In our case, however, a comprehensive legal analysis demonstrated that the trial court should not delay litigation based on a non-party insurer’s financial situation. Plaintiffs, therefore, should consider opposing similar motions instead of resigning themselves to six-month-plus delays in deciding a case’s merits.

Image courtesy of Flickr by evan p. cordes.

Posted in Mediation/ADR

Did the Legislature Change the Mediator-Appointment Process in Appellate Courts?

D. Todd Smith

IMG_9672I spent much of last week and part of this week participating in a mediation training program. Among other things, I learned about a new statute, Chapter 37 of the Texas Government Code (SB 1876), which became effective on September 1, 2015. This statute prescribes how courts are to appoint mediators, as well as guardians ad litem, attorneys ad litem, and guardians. How might this new law affect mediations in the appellate context?

Chapter 37 has two key features. First, it requires a court to establish and maintain a list of all persons registered with the court to serve as a mediator. The list must be posted at the courthouse and on the court’s website. The statute requires posting to take place annually.

Second, the statute establishes a process by which a mediator is to be appointed if the parties cannot agree on one themselves. The court must use a rotation system starting with the first mediator on the list. Once appointed on a case, the mediator goes to the bottom of the list. On finding good cause, however, a court may appoint someone off-list or out of order when the case is complex and the proposed appointee (1) possesses relevant specialized education, training, certification, skill, language proficiency, or knowledge of the case’s subject matter; (2) has relevant prior involvement with the parties or the case; or (3) is in a relevant geographic location.

The statute raises several questions, and the answers are not all that clear. Read on for some examples.
Continue Reading

Posted in Announcements, Blogs & Blogging, Technology

Continuing to Evolve

D. Todd Smith

4203965136_285096c091_oReaders may have noticed some changes around here. Allow me to tie them together with a brief explanation.

New Design

More and more users are accessing the internet through smartphones or tablets—a trend that is sure to continue. My friends at LexBlog have thus rebuilt the site to be mobile-friendly. I am very pleased with the simple yet stylish new look and how it renders on both desktop and mobile devices.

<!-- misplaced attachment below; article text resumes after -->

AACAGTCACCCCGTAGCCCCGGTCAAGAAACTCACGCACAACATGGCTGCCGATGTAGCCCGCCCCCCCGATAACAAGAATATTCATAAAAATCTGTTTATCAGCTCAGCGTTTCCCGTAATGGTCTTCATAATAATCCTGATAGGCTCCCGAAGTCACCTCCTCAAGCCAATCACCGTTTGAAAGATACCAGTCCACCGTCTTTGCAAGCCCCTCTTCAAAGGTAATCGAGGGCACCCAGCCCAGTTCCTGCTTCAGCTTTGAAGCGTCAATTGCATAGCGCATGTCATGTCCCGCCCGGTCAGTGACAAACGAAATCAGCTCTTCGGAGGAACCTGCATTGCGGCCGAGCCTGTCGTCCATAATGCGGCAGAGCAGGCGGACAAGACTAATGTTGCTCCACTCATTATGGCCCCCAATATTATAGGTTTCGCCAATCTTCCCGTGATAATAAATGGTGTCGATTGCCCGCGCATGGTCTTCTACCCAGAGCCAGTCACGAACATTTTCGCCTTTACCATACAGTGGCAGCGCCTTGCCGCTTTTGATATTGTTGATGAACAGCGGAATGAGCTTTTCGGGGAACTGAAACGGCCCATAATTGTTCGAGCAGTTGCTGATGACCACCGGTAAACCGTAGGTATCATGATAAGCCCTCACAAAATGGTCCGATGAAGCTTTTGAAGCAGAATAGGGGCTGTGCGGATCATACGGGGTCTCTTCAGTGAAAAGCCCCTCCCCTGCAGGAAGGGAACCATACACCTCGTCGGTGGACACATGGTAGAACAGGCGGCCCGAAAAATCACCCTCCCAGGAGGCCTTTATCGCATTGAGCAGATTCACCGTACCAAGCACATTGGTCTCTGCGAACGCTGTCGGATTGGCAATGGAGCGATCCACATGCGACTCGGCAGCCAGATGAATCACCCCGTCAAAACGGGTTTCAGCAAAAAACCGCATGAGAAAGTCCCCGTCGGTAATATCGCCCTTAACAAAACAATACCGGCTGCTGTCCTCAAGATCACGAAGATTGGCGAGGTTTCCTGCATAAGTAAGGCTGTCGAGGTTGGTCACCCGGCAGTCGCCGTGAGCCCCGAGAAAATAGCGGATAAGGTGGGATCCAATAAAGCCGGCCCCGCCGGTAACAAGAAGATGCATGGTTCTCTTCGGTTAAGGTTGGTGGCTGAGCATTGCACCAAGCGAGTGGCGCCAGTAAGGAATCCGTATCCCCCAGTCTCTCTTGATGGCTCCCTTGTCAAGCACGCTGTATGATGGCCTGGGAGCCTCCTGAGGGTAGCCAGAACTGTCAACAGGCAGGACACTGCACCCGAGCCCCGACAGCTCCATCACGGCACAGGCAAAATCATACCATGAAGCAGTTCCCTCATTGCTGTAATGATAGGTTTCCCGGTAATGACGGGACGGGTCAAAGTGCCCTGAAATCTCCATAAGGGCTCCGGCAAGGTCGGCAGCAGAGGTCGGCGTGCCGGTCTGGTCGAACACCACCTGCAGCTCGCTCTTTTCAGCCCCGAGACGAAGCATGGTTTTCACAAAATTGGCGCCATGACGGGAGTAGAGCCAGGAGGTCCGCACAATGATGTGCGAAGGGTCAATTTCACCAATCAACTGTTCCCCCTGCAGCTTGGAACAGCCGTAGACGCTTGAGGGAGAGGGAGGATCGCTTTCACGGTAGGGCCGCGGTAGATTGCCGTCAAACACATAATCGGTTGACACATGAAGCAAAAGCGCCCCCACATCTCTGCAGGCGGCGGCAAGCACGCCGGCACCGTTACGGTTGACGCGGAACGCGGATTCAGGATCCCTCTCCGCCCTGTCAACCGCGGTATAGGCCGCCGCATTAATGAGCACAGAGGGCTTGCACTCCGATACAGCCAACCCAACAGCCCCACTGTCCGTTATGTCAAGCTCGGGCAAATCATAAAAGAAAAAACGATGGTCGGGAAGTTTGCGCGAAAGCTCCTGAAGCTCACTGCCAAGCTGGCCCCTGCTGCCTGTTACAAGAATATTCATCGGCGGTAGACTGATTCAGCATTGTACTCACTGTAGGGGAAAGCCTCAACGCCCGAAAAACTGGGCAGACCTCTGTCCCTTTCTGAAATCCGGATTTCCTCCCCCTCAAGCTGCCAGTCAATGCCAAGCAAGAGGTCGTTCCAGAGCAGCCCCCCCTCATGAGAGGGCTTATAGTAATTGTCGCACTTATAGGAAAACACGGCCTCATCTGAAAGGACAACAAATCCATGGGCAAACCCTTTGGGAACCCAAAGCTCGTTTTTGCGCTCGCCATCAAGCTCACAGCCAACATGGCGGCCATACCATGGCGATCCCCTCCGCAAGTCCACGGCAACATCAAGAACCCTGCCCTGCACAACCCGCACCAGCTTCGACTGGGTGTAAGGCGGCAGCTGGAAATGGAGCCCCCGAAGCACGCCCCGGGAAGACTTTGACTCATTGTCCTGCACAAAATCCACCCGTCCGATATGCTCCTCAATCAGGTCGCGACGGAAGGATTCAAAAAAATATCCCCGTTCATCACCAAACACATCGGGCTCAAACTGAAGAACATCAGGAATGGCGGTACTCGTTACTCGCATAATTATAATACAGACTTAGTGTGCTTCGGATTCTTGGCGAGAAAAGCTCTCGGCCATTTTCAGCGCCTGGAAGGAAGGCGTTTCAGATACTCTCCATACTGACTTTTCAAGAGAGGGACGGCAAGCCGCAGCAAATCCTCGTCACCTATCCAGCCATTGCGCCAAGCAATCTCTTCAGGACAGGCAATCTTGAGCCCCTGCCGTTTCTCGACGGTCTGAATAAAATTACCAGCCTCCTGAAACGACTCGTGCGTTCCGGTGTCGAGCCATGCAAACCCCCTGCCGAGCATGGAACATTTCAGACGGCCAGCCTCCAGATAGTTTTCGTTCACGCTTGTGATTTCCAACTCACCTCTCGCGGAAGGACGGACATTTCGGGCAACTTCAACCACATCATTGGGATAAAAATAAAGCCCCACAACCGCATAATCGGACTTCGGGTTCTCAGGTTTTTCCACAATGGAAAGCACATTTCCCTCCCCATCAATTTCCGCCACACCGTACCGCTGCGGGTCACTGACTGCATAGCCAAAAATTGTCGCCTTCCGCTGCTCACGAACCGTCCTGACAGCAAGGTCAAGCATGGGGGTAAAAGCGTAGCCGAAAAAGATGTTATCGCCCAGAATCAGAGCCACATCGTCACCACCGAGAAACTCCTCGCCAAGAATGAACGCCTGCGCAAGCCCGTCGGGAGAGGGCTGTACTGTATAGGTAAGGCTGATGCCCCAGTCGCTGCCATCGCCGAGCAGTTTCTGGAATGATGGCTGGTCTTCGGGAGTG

New Contributors

Since launching this venture in January 2007, I have transitioned from solo appellate specialist to leader of a four-lawyer appellate boutique. I am privileged to work with some really smart, insightful people. It only seems right to showcase them here.

New Strategy

Running this site could be a full-time job if I could figure out a tasteful way to monetize it. Failing that, I’ll keep practicing law. But the ebb and flow of law practice creates challenges when it comes to regularly posting good content. With other contributors on board, readers can expect to see something new each week.

These changes are significant but positive. Others are on the horizon, if I can implement them successfully. To keep up with the latest, subscribe by RSS or email, or follow us on Twitter at @TXAppellateLaw.

Image courtesy of Flickr by raneko.

Posted in Interlocutory Appeals, Litigation Support, Motions, Procedure

Certificates of Merit: Don’t Let Your Lawsuit End Before It Begins

Maitreya Tomlinson

9607147409_82d5f52659_oClients have called upon me with increasing frequency regarding certificate of merit issues. While somewhat innocuous, I have found that real danger lurks behind the certificate of merit requirements contained in Chapter 150 of the Texas Civil Practice and Remedies Code. Noncompliance, for example, may lead to dismissal with prejudice. Because of the potential harm and the frequency of interlocutory appeals concerning Chapter 150 issues, it makes sense to consult with an appellate professional with experience in these matters before filing a certificate.

In 2003, the Legislature enacted Chapter 150 as a threshold requirement to demonstrate merit in suits against professionals like engineers and architects. The Legislature made some notable changes to the statute in 2005 and 2009. Although the Legislature has diligently refined Chapter 150, it has never established the standard for a trial court to employ when deciding to dismiss the case with or without prejudice. And, appellate courts have yet to help guide trial courts in making these decisions.

Nonetheless, between the statute’s relatively frequent revisions, defending parties’ willingness to challenge a certificate’s adequacy, and the built-in interlocutory appeal of grants or denials of motions to dismiss, Chapter 150 jurisprudence is ever evolving. The law’s developing nature has also spawned some unresolved inconsistencies between different intermediate appellate courts that could trip up unwary filers.

In my experience, filers could avoid most pitfalls by making simple modifications to their certificates of merit before filing. Further, I believe involving appellate professionals early in the process can also provide the client with a jump on what often leads to defending against motions to dismiss and participating in interlocutory appeals. It also helps prevent leaving the suit’s fate in the trial court’s relatively unfettered hands to decide whether the court should dismiss your otherwise meritorious suit with prejudice.